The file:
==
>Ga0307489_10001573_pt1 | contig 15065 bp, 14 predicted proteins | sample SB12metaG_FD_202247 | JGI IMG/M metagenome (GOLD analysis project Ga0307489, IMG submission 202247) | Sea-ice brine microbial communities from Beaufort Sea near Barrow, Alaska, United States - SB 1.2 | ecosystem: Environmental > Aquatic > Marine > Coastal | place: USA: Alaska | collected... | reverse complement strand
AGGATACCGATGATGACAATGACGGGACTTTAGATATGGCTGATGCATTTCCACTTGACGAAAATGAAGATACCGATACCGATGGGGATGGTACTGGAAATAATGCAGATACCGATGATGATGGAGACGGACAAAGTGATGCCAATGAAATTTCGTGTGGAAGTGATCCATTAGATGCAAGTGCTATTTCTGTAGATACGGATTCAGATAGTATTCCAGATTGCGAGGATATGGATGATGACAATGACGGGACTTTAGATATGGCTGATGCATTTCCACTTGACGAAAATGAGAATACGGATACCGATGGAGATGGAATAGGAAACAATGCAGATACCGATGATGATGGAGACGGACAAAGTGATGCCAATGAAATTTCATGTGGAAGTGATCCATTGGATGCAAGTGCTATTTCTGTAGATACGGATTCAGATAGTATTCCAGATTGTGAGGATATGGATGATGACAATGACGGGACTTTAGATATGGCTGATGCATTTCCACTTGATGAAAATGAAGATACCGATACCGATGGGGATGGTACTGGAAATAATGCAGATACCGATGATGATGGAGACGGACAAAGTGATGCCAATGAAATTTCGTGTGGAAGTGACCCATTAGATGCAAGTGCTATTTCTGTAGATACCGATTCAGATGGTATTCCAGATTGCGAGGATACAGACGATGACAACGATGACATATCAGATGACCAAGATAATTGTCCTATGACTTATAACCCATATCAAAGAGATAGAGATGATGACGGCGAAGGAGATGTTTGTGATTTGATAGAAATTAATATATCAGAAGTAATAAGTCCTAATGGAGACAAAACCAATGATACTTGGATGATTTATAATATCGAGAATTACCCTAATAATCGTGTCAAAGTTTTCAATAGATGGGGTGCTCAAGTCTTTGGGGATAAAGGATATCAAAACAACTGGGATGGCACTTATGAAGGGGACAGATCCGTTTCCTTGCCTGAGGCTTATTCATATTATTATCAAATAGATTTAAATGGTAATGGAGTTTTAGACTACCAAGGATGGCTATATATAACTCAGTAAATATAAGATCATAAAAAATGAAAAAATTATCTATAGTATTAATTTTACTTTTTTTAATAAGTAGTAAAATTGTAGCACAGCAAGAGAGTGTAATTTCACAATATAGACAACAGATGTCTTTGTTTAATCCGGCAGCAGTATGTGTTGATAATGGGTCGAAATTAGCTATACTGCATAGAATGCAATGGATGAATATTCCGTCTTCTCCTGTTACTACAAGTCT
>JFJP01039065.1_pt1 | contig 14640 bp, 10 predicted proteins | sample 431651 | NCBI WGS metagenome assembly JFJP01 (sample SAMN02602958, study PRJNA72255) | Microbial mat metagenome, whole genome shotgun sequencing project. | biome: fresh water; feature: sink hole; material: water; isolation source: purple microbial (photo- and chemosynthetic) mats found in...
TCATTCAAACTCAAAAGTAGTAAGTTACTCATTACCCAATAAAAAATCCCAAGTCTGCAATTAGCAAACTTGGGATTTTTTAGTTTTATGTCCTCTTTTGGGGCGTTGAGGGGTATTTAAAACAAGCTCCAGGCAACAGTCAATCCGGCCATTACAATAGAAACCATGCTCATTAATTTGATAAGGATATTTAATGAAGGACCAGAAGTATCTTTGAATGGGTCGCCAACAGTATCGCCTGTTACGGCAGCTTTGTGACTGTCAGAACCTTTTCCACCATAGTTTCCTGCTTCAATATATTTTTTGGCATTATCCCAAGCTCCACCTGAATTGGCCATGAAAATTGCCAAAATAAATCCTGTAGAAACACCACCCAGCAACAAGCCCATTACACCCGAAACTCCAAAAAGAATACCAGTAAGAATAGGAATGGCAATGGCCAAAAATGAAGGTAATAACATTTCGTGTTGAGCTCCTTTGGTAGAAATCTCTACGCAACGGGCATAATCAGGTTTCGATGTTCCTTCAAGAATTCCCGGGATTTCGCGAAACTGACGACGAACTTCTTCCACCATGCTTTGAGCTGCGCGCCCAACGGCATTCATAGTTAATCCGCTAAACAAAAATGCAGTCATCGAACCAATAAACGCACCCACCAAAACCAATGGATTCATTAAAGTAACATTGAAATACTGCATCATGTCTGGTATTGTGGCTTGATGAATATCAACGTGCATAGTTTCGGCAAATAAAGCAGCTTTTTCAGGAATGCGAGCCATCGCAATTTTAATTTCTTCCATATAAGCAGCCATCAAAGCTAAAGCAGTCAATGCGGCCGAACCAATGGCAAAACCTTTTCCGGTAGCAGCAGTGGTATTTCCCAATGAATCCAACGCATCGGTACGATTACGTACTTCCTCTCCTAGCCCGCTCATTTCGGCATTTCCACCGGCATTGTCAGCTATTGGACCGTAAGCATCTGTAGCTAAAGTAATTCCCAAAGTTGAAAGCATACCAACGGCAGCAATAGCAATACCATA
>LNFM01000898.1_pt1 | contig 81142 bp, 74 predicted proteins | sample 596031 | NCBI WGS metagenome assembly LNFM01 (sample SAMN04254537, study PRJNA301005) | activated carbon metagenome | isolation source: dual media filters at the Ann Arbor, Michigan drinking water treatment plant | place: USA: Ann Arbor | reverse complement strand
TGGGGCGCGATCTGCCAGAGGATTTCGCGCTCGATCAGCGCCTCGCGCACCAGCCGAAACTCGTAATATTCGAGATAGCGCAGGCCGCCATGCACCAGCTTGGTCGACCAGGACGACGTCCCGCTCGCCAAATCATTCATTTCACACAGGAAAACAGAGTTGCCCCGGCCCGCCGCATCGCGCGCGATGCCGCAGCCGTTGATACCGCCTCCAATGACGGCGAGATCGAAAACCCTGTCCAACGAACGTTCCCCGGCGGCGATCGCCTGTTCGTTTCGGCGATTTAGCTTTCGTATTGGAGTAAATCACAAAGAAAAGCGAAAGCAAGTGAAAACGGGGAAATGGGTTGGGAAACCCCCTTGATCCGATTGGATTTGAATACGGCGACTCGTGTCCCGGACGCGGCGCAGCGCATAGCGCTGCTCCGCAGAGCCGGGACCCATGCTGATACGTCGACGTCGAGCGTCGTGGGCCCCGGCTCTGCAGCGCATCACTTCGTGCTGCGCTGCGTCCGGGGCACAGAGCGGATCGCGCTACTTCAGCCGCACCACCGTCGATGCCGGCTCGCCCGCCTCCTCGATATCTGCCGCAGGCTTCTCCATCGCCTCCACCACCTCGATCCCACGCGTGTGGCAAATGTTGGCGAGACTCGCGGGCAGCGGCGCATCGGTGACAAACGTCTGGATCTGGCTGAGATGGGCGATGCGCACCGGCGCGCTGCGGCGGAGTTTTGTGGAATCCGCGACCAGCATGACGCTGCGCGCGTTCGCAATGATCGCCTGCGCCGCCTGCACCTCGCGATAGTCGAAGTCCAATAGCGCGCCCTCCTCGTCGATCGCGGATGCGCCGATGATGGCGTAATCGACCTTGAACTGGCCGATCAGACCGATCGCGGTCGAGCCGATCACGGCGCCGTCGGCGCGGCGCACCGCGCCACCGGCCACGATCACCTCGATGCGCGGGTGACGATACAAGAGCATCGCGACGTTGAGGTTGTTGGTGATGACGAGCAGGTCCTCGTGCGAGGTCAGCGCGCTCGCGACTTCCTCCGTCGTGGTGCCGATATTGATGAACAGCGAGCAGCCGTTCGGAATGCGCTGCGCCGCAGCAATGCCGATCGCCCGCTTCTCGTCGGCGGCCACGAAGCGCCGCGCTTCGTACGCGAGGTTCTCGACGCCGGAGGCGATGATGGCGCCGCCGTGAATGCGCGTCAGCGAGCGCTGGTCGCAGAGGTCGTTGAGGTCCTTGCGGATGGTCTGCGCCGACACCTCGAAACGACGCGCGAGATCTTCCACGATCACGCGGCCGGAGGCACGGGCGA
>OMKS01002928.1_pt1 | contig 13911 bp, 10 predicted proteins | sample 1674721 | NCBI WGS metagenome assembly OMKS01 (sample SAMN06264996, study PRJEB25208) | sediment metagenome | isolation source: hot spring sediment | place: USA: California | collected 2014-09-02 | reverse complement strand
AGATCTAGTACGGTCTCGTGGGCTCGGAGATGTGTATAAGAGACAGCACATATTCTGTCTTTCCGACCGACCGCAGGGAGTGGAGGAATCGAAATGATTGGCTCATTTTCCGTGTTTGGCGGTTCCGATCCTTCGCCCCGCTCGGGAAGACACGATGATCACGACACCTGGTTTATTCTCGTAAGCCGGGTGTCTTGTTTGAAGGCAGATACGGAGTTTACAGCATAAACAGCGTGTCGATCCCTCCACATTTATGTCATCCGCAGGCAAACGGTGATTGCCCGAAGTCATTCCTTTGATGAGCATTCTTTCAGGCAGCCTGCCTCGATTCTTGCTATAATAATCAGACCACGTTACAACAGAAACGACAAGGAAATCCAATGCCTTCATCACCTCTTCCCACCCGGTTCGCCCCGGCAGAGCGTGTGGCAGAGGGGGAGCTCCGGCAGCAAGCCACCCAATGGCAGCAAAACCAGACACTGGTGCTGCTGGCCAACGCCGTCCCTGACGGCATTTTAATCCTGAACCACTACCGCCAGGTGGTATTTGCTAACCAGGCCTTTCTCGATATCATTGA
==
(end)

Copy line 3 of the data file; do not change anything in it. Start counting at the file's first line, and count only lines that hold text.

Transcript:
>JFJP01039065.1_pt1 | contig 14640 bp, 10 predicted proteins | sample 431651 | NCBI WGS metagenome assembly JFJP01 (sample SAMN02602958, study PRJNA72255) | Microbial mat metagenome, whole genome shotgun sequencing project. | biome: fresh water; feature: sink hole; material: water; isolation source: purple microbial (photo- and chemosynthetic) mats found in...